The wonderful sightseeing spot of “Iya” is located deep in the mountains of Miyoshi, Tokushima.
As well as being one of the main hot spring areas in Japan, this pristine wilderness is one of the country’s three most secluded areas.
Designated as a ‘Nationally Important Tangible Folk Cultural Property’, the famous “Kazurabashi” suspension bridge is 45m long, 2m wide, and 14m above the surface of Iyagawa river.
This suspension bridge is made from a plant called Hardy Kiwi. You can actually cross it in daytime, but please be careful; it swings quite wildly!
As the space between each bridge plate under your feet is wide, every time you take a step it rocks – it’s full of thrills!
If you look around, you are surrounded by beautiful natural greenery, and if you look down, you can see the crystal clear Iyagawa River. Just crossing “Kazurabashi” bridge is really fun, but it has a big secret… well, more of a legend really…
Within the plant world, Hardy Kiwi is relatively strong.
But, as you can imagine from the fact the bridge rocks so wildly, the material doesn’t have long-lasting durability. In fact, compared with wood, you can say that Hardy Kiwi is not really suitable for bridge building!
So, why was Hardy Kiwi used for the bridge?
They say the answer lies within the “Legend of Heike”.
In 1185, the “Yashima no Tatakai (Battle of Yashima)” was fought between Genji (Minamoto clan) and Heiji (Taira clan). In a bid to survive having lost the battle, they say that Taira no Kunimori fled deep into the mountains of Iya.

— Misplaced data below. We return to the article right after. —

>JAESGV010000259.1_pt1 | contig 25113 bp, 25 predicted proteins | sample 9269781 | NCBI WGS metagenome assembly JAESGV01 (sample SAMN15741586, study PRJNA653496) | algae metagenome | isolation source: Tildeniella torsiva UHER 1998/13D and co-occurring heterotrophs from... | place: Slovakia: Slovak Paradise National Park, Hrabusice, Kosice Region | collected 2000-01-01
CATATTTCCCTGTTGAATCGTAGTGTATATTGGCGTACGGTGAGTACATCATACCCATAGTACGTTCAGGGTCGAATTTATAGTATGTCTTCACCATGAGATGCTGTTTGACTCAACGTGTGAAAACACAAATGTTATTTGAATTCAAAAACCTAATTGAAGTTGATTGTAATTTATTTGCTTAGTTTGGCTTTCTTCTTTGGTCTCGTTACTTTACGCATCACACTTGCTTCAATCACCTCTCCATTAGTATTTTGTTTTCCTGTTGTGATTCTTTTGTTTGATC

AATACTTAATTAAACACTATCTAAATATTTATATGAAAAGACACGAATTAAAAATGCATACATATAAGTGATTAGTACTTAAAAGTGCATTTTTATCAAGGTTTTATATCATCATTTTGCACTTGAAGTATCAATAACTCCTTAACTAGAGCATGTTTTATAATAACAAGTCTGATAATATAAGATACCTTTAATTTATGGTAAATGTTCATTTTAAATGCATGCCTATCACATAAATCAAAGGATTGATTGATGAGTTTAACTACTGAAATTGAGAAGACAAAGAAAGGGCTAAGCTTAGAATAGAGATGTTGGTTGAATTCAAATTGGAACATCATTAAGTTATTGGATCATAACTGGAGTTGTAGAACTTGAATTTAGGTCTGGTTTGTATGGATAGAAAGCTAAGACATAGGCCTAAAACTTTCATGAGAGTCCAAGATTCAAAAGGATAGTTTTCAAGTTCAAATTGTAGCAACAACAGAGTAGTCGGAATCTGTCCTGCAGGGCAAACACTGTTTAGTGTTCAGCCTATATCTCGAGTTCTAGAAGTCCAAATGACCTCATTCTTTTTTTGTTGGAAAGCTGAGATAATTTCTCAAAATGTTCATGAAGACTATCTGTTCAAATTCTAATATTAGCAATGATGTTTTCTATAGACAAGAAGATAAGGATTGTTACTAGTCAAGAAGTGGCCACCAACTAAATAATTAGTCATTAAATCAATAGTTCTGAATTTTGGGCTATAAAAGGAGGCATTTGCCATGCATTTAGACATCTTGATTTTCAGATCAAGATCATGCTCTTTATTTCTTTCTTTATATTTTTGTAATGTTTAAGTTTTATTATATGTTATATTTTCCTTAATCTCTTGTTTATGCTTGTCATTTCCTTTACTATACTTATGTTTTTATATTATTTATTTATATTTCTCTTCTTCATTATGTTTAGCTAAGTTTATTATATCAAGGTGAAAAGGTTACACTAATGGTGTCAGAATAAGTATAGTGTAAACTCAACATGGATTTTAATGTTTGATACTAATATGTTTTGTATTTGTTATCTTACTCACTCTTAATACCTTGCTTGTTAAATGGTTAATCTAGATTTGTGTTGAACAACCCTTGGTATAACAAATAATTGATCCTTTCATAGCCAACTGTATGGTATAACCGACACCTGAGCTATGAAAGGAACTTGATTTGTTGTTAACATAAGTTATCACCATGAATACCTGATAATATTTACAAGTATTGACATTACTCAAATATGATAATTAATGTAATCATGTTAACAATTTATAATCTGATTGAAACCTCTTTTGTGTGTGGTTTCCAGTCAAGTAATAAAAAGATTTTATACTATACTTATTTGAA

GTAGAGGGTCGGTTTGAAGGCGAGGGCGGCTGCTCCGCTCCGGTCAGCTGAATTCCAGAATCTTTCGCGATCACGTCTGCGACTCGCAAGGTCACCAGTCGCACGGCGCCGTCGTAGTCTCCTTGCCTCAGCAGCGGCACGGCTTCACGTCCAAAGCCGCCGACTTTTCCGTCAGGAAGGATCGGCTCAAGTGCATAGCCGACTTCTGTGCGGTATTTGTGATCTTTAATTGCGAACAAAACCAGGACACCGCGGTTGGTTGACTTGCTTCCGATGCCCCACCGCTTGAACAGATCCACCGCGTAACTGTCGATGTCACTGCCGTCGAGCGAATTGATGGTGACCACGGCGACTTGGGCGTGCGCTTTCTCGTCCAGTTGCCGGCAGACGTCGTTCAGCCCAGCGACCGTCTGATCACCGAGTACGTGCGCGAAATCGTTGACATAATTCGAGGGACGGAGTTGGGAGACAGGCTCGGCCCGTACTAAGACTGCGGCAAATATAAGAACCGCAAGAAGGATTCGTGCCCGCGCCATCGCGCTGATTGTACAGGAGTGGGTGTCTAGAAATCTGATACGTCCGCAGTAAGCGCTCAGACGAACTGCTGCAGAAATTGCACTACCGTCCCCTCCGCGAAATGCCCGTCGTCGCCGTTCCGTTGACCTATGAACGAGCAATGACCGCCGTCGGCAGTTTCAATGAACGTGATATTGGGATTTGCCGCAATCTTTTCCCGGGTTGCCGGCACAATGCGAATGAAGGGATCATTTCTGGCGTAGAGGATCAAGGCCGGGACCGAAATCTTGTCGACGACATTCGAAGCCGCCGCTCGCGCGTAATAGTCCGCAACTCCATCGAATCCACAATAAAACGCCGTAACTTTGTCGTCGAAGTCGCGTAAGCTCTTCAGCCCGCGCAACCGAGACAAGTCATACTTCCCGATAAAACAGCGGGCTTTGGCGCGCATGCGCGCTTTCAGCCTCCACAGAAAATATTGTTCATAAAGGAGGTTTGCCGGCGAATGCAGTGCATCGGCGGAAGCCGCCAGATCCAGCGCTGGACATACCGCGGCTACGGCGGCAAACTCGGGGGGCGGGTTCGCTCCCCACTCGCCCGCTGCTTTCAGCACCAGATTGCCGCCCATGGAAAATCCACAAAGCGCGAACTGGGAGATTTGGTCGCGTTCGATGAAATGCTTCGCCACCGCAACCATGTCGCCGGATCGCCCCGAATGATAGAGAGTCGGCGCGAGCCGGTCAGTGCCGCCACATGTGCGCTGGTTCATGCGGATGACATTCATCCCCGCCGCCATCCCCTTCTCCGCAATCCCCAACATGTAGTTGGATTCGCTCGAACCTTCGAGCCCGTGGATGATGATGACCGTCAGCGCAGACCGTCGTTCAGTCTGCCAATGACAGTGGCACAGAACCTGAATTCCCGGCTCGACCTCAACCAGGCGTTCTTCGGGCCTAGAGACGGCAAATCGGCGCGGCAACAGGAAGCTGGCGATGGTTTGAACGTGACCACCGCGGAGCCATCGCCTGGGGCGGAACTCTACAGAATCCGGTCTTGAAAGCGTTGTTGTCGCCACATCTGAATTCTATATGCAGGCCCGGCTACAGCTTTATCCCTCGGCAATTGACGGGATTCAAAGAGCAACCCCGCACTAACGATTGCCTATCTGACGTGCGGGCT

“Kazurabashi” Bridge is one piece of evidence that supports the “Legend of Heike” in Iya. How so?
If the Minamoto clan was to send a party in pursuit of Taira no Kunimori, he could easily cut down a bridge made of Hardy Kiwi.
Famous as a ‘power spot’ today, the 50m high “Biwa no Taki” waterfall is located near the bridge. They say the defeated Heike clan consoled each other by playing Biwa (Japanese lute) here.
Knowing this historic background doubles or maybe trebles the sightseeing enjoyment of visitors!
Oh, and at the food stands around there, you can eat grilled freshwater fish, Iya noodles, and “Deko mawashi” (grilled tofu and yam cake with Miso paste on a stick). Please try them!
Location: 162-2 Zentoku, Nishi’iyayamamura, Miyoshi-shi, Tokushima
TEL: 0120-404-344 (Miyoshi City Visitor Center)
Hours: Sunrise to Sunset (For visitors to see its fantastic form, “Kazurabashi” bridge is lit up every night from 19:00 – 21:00. *During these hours, the bridge cannot be crossed)
Closed: Open everyday
Admission: Adults 550 yen, Elementary school students (7-12 years old) 350 yen
Parking: 293 spaces available
Website (English): http://www.miyoshinavi.jp/english/02miru/detail.php?genr=101&uid=SS000048
Setouchi Finder Photo-writer: Daisuke Chiba
Daisuke Chiba / Photo-writer I was born in 1985 in Miyoshi City, Tokushima Prefecture, and now live in Tokushima City. After graduating university, I worked at a publishing company as an editor for various mooks, and in April 2014 I went freelance. I work as a photographer, copy-writer and editor, but also do product development and other stuff as well. If anyone needs me, I can do anything! Except, in spite of my being from Tokushima, dancing - I’m really bad at dancing Awa Odori!
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